“I should have known the creature wouldn’t go far,” Drustan said, peering out from the bubble Kiora had put up. “Kiora smelled too good for it to leave the area completely.”

“Well that’s a compliment if I ever heard one,” Emane drawled sarcastically. His horse snorted its discontent as Kiora’s pawed at the ground.

One excited hop forward and the Aktoowa spread its wings, flying towards them with a screech.

“I thought you said bubbles were a good defense against the Aktoowa,” Kiora nearly shouted, leaning back as the bird closed the distance. She had come too far to end up as dinner.

“It is,” Drustan said. “But it’s going to assume we are still here somewhere.” He spoke calmly, but his eyes were fixed on the Aktoowa. “It may be impatient, but it’s not stupid.”

Not stupid. That was a dreadful shame.

Emane pulled a bow from his saddle, preparing to nock an arrow.

“No,” Drustan said. “We don’t want to leave evidence that we were here. Especially while we are waiting for Eleana to fix the illusion.”

Luckily the massive bird veered to the left, its wingtips passing just over the top of Kiora’s bubble and landing to the side of them. Kiora released a breath she had not known she was holding.

“It’s so big,” Kiora observed as the Aktoowa rumbled past them, sniffing this way and that. It was at least fifteen feet tall, and the claws of its three-toed feet sunk deep into the earth as it walked.

“Come on,” Drustan said, turning his horse. “We should probably get moving. It would be wise to put as much distance between it—” he jerked his head towards the predator, “and us as possible. The Aktoowa will have no trouble tracking you if you lose the ability to bubble within its range.”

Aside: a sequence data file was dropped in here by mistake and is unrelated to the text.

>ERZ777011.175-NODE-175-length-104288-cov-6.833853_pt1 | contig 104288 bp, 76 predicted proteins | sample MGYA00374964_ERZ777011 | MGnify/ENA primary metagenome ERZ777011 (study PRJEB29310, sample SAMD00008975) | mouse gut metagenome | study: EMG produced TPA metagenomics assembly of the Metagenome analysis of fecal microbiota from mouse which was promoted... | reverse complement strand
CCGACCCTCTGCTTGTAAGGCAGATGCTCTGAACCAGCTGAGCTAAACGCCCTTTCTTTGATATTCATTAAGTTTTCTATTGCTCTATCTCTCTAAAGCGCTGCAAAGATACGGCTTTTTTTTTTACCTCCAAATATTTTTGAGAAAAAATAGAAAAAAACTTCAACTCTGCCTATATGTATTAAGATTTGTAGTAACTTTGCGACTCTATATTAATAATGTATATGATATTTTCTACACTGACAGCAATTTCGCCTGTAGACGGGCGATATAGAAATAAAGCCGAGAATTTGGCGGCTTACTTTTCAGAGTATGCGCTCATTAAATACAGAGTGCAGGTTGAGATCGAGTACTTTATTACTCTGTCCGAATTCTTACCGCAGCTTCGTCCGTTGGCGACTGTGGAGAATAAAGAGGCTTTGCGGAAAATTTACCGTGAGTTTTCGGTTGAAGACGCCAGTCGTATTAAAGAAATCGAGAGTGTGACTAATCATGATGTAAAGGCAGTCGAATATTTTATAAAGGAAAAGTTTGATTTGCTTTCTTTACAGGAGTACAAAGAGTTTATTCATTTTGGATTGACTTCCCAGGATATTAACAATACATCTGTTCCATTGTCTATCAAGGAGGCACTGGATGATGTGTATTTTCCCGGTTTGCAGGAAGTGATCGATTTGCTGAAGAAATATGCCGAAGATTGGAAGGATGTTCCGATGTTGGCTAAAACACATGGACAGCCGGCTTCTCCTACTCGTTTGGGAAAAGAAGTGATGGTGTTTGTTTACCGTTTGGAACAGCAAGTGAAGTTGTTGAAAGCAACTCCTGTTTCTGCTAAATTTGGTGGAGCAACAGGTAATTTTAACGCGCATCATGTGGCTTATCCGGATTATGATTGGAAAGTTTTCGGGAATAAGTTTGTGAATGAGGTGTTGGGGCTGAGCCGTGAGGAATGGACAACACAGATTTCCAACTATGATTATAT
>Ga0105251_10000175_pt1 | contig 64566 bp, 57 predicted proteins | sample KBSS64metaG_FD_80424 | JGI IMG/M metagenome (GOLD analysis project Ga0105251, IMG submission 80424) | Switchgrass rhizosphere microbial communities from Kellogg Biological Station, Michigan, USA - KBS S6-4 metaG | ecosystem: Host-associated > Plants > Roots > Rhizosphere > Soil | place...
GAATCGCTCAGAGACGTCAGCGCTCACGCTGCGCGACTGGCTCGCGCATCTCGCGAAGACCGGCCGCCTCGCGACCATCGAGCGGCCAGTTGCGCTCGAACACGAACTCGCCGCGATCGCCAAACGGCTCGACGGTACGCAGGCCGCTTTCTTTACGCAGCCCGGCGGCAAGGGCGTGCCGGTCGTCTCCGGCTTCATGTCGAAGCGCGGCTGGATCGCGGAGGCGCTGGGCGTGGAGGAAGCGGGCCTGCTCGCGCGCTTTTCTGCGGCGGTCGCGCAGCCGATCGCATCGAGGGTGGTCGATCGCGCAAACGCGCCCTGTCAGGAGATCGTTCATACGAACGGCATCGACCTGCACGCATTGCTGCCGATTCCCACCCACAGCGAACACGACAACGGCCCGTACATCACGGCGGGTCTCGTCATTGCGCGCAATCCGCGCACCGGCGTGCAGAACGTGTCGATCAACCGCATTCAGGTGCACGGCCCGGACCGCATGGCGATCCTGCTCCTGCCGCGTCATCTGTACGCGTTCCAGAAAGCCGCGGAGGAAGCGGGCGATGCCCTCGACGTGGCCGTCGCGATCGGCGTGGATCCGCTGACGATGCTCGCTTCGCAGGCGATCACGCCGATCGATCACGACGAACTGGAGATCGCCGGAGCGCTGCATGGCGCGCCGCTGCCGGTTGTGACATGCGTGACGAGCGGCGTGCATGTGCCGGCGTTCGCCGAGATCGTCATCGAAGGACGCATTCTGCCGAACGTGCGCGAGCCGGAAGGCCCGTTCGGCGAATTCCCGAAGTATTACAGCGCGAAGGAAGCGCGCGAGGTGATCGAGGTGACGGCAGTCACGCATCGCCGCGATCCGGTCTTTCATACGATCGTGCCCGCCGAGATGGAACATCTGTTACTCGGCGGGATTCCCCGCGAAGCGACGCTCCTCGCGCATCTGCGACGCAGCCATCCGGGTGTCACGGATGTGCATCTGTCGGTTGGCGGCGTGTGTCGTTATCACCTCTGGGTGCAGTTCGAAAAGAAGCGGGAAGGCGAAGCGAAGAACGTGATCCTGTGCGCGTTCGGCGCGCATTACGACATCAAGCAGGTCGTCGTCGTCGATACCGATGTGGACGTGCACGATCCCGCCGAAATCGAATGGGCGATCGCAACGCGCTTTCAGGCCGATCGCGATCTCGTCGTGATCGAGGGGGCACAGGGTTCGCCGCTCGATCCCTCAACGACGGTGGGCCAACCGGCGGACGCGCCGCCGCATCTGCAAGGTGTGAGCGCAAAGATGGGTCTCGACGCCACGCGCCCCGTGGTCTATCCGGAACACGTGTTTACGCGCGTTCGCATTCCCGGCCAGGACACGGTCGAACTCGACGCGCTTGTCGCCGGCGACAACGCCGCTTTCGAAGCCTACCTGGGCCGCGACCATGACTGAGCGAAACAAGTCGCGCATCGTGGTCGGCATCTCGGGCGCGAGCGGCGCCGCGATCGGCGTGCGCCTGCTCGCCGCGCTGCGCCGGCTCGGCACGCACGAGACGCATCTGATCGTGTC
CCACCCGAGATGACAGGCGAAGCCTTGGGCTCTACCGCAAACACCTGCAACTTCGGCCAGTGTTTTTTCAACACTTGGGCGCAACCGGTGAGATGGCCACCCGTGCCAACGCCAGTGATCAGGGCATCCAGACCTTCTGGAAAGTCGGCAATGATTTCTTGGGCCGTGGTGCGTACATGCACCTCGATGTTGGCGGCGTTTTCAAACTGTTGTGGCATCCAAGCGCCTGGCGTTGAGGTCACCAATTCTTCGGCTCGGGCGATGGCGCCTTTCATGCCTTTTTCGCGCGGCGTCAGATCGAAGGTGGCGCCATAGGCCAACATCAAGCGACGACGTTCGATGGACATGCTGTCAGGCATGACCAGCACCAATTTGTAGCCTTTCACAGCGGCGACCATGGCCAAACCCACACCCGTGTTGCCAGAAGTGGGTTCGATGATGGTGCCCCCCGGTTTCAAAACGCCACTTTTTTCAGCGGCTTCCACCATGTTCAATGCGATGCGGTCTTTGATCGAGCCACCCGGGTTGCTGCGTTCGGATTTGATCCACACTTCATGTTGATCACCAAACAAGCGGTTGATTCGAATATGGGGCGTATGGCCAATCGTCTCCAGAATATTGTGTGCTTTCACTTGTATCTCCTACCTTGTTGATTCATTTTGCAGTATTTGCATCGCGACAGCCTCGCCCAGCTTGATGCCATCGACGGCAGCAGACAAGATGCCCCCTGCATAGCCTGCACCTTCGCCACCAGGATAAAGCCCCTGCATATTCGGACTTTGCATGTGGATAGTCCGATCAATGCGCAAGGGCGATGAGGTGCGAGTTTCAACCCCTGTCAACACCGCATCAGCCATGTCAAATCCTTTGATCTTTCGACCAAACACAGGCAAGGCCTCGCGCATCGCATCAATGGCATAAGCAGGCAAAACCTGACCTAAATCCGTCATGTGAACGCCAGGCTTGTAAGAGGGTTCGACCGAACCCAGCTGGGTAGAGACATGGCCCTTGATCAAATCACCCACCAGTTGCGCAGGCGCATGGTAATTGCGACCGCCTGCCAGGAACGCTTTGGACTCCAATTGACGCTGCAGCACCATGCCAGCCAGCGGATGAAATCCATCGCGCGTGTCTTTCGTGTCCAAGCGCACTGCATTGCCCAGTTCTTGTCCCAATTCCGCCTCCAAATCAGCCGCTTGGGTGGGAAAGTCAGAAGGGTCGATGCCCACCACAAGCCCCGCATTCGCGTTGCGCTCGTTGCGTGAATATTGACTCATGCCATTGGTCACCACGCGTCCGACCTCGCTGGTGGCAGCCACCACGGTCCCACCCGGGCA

Emane stared at the creature with disgust, putting his bow away. “If I never see another one of those things again it will be too soon!”

“You will see worse,” Drustan assured him. “Come.” He spurred his horse, forcing Emane and Kiora to follow or risk someone falling out of the bubble.

Emane shouted at Drustan over the pounding hoofs. “Thank you for the comforting words.”

Drustan’s long dark hair was flying over his shoulders. Kiora noticed that at some point he had shifted his ears; they were now long and pointy. It was the first Kiora had ever seen him, or any other Shifter, make that particular alteration.

“My pleasure, Your Highness,” Drustan yelled back, grinning widely. He threw his arms out to the side like a child pretending to fly. Tilting his head up he shouted, “It smells like home! I didn’t think I would ever see it again!”

Kiora couldn’t help laughing. She hadn’t seen Drustan in this good of mood since the enchantment had been lifted off the valley. Since then, he had walked with a spring in his step, acting like a much younger version of himself.

The horses thundered across the new landscape. It was somewhat familiar, and yet completely foreign at the same time. Miles of pine forests stretched out before them, carpeted with the same vegetation that grew in Meros. But new, unfamiliar threads crisscrossed the terrain, both magical and non. There were so many. She had no idea which ones were safe.

Kiora and Emane rode with their hoods up as Eleana had instructed; Drustan did not. She assumed it had something to do with those new pointy ears.

The horses had slowed to a walk and Kiora could feel an emptiness opening inside her as the magic drained. “I don’t know how much longer I can hold this bubble.”

Reining in his horse, Drustan looked around. “All right. Search for threads before you drop it.”

Kiora reached out to feel as many threads as she could. There was no sign of the Aktoowa, which was good. Beyond that, it felt like the first time she had trained on threads—strange and confusing. “There are so many.”